Tuesday, December 2, 2008


[what's brewing: anticipation]

Thanksgiving has now passed, which in my family signals the official start of the Christmas season. Decorating can now begin, Christmas music can rightfully be played and sadly, waist lines will begin to expand. While in years past I may have been jumping into December with memories of the savory Thanksgiving meal and perfectly crisped pecan pie in mind, this year we are remembering the seasoned pork, fried rice, lemon soaked vegetables and mashed potatoes that were thoughtfully and graciously prepared for us by our national workers in honor of our national holiday. I giggled quietly to myself this past Thursday when presented with my plate of Thanksgiving dinner. I found myself affirming the old saying, “It’s the thought that counts,” as I saw the look of satisfaction on their faces.

Beyond the decorations, music, and holiday goodies, the passing of Thanksgiving also signifies the approach of Advent, the highlight of the Christmas season for me. As a little girl I was always eager to begin our Advent calendar on December 1st. I could not wait to begin opening the little windows hidden within the Christmas scene to uncover the verses concealed behind them. My siblings and I took turns opening the windows each morning, and every year I exercised all the restraint I had to willingly go last so that the rotation would allow me to open the window on my birthday in mid-December. I felt so lucky to have been born in December; I couldn’t imagine having to watch someone else open the advent calendar window on my special day.

My memories of the waiting and eager anticipation to open those little windows each morning are the best description I have of the anticipation and waiting for our Savior that Advent calls us to. I confess that while my intellectual appreciation for His coming (and eventual return) has increased as I have matured, the experience of truly waiting for and anticipating His coming has diminished. The passage of time somehow stole my sense of wonder over the Christmas miracle as I grew up, as if tied to my belief in Santa Claus that was never abruptly shattered but slowly lost its charm. And now after all these years, I cannot seem to recreate the enchanting sense of wonder I felt as a child as I waited and waited for the day we could open the window and find Jesus waiting inside.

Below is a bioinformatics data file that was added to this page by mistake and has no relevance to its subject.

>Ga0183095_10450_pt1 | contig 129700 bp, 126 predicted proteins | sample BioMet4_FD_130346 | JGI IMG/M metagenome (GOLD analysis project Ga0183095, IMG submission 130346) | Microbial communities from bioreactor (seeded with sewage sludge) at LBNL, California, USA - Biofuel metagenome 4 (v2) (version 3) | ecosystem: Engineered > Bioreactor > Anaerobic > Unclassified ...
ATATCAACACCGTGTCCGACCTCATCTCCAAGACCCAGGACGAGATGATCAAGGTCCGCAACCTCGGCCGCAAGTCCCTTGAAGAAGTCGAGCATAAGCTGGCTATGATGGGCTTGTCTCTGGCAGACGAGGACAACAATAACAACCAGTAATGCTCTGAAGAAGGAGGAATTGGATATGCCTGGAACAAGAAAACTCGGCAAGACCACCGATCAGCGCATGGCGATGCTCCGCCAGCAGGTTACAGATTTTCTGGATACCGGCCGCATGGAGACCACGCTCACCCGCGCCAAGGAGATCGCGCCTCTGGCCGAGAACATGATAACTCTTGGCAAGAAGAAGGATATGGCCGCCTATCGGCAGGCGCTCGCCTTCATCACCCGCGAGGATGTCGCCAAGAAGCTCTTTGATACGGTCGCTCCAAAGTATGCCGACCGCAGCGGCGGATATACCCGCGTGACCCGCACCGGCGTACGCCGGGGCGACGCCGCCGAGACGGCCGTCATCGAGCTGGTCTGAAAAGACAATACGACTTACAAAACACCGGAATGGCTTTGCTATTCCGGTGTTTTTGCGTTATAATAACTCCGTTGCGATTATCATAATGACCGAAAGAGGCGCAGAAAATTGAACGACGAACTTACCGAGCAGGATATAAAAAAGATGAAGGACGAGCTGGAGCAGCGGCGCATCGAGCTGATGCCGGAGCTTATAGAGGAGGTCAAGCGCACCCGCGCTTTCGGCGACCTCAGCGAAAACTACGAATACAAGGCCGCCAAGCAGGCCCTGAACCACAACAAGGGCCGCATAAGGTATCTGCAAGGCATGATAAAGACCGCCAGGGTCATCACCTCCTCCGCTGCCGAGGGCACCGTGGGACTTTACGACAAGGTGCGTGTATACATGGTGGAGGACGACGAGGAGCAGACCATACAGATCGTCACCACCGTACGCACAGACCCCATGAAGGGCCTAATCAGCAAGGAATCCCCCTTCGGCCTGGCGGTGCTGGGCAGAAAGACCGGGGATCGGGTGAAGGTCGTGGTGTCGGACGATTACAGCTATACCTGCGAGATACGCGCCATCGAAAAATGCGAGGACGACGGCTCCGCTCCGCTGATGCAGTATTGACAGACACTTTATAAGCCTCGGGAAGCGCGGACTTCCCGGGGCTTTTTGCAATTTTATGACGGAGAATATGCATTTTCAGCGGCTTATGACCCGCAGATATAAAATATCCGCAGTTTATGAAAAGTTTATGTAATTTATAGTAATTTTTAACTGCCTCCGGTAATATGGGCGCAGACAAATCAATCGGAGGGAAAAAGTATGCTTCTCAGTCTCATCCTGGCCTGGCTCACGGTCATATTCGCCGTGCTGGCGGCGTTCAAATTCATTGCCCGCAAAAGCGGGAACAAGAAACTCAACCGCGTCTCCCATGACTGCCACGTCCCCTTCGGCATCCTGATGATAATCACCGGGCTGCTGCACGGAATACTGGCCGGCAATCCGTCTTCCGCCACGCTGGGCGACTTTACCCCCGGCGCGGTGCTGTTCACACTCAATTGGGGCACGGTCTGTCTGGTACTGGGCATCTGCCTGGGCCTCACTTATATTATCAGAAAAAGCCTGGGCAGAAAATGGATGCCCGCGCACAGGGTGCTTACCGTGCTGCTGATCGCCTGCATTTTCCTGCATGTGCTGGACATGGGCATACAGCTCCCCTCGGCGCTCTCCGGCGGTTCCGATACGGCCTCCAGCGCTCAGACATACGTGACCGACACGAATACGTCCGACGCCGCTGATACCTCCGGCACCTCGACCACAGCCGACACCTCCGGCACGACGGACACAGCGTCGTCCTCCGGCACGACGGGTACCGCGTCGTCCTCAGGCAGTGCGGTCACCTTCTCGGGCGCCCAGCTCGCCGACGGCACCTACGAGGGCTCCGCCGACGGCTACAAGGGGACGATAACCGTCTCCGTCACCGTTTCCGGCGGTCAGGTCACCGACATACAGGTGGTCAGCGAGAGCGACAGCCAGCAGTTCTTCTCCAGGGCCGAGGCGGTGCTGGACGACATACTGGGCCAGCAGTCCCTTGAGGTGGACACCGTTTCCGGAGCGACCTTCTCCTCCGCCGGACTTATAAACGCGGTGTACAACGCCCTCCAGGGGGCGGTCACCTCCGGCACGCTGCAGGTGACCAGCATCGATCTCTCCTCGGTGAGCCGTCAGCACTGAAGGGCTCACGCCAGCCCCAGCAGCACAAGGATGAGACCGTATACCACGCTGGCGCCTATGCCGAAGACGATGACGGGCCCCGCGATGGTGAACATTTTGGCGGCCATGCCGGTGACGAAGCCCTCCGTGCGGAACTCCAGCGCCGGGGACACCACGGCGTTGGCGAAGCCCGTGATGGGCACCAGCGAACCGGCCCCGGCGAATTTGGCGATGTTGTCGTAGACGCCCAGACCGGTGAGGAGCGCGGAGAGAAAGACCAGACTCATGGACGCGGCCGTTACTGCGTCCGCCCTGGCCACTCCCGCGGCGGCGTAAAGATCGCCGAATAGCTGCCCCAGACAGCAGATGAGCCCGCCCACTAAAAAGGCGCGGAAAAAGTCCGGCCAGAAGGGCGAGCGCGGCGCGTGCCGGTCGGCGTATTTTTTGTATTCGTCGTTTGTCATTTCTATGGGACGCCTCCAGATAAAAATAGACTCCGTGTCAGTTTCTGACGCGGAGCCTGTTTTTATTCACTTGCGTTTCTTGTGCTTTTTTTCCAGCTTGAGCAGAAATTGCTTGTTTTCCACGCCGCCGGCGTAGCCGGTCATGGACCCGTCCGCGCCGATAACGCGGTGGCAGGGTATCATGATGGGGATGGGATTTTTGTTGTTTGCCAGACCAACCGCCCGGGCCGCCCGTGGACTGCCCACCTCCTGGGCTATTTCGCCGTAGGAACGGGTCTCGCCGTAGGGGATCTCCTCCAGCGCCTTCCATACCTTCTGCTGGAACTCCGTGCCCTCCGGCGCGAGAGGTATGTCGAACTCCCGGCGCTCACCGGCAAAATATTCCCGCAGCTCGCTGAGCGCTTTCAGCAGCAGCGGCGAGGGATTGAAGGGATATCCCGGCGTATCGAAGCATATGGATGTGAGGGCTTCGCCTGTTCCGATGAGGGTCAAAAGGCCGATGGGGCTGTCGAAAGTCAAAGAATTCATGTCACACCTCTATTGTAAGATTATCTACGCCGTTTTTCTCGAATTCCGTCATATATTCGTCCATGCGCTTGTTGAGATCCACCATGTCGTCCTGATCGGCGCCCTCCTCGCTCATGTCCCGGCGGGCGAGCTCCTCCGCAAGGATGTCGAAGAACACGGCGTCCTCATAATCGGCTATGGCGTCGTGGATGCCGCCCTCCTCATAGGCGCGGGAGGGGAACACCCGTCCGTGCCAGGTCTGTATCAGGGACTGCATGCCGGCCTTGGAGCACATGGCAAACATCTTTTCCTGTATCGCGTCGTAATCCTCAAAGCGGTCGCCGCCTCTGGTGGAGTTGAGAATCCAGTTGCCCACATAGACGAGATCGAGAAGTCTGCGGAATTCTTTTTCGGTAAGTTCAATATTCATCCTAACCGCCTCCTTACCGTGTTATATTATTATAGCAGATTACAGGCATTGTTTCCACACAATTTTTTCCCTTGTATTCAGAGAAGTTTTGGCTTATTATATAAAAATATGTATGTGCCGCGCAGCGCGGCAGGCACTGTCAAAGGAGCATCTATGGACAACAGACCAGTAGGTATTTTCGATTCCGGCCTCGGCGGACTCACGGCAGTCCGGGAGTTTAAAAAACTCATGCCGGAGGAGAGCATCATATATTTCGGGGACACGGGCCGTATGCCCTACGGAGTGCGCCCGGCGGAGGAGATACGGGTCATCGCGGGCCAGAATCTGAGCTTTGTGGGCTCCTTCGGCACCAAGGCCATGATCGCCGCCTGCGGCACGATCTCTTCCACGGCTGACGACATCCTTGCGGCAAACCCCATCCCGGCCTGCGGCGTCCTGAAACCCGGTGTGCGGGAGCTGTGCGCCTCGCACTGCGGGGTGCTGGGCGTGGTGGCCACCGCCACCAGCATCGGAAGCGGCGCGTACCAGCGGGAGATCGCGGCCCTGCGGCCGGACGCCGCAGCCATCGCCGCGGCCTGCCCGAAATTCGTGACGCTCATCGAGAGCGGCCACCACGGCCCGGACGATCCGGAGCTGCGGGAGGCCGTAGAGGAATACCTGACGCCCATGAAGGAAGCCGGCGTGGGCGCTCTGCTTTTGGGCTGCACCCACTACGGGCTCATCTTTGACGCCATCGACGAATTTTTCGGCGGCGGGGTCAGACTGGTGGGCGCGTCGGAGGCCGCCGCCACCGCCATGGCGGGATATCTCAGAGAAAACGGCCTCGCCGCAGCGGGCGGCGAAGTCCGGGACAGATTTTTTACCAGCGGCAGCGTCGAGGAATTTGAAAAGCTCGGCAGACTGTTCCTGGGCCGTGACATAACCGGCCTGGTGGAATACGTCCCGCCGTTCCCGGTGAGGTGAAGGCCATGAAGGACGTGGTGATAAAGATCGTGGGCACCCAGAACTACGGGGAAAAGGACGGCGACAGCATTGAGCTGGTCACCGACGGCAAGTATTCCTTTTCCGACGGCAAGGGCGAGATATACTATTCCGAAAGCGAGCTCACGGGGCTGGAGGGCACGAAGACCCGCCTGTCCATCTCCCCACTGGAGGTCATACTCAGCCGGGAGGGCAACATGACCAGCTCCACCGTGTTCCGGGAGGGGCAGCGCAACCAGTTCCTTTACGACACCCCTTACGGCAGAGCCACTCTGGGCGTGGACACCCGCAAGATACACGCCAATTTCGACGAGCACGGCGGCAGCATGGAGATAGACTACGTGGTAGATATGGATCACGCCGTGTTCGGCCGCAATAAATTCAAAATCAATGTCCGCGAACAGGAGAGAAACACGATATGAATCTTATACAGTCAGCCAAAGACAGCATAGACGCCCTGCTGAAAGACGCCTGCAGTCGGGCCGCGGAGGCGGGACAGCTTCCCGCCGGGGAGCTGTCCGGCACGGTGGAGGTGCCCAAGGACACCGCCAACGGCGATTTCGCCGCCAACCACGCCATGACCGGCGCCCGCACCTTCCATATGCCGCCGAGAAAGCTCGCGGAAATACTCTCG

Oh, to be given a chance to go back and relive those 24 days of December as a child, enchanted with the story of God coming to earth as a baby, born into a manger, surrounded by barn animals while shepherd’s followed the brilliant star to worship the swaddled little baby.

I find myself praying each year that God would restore that child-like wonder, even if just for a moment. I want to be captivated by the story again and to live in eager anticipation of His return. Advent is a time to be captivated once again by the birth of Jesus, heightened now by a longing for His return to bring an end to the evil and suffering that have scarred the face of humanity. It’s a time to remember the tension we are living in as we celebrate our freedom in Christ and wait for Him to come and reconcile the world to Himself again.

Come, Lord Jesus, come.

(editor's note: Coffeegirl's birthday is December 12...I thought you ought to know)